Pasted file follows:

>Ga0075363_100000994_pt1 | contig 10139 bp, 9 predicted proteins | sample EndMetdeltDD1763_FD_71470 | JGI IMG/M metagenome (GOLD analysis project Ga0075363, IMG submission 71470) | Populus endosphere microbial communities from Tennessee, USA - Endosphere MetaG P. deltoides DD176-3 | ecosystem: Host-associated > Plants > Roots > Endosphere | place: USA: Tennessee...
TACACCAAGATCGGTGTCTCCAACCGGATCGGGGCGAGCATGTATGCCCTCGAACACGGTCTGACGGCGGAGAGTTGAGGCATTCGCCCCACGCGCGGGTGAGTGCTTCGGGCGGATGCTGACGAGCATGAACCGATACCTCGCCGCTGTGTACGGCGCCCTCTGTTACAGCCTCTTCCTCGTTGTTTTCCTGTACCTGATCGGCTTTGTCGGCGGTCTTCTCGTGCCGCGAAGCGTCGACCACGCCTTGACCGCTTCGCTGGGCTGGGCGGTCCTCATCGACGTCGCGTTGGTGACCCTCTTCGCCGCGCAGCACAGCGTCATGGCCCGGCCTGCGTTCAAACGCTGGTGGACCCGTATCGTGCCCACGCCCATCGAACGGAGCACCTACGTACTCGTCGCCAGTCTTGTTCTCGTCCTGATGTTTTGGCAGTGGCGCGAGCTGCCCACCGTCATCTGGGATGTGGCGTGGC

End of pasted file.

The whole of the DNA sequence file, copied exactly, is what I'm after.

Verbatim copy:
>Ga0075363_100000994_pt1 | contig 10139 bp, 9 predicted proteins | sample EndMetdeltDD1763_FD_71470 | JGI IMG/M metagenome (GOLD analysis project Ga0075363, IMG submission 71470) | Populus endosphere microbial communities from Tennessee, USA - Endosphere MetaG P. deltoides DD176-3 | ecosystem: Host-associated > Plants > Roots > Endosphere | place: USA: Tennessee...
TACACCAAGATCGGTGTCTCCAACCGGATCGGGGCGAGCATGTATGCCCTCGAACACGGTCTGACGGCGGAGAGTTGAGGCATTCGCCCCACGCGCGGGTGAGTGCTTCGGGCGGATGCTGACGAGCATGAACCGATACCTCGCCGCTGTGTACGGCGCCCTCTGTTACAGCCTCTTCCTCGTTGTTTTCCTGTACCTGATCGGCTTTGTCGGCGGTCTTCTCGTGCCGCGAAGCGTCGACCACGCCTTGACCGCTTCGCTGGGCTGGGCGGTCCTCATCGACGTCGCGTTGGTGACCCTCTTCGCCGCGCAGCACAGCGTCATGGCCCGGCCTGCGTTCAAACGCTGGTGGACCCGTATCGTGCCCACGCCCATCGAACGGAGCACCTACGTACTCGTCGCCAGTCTTGTTCTCGTCCTGATGTTTTGGCAGTGGCGCGAGCTGCCCACCGTCATCTGGGATGTGGCGTGGC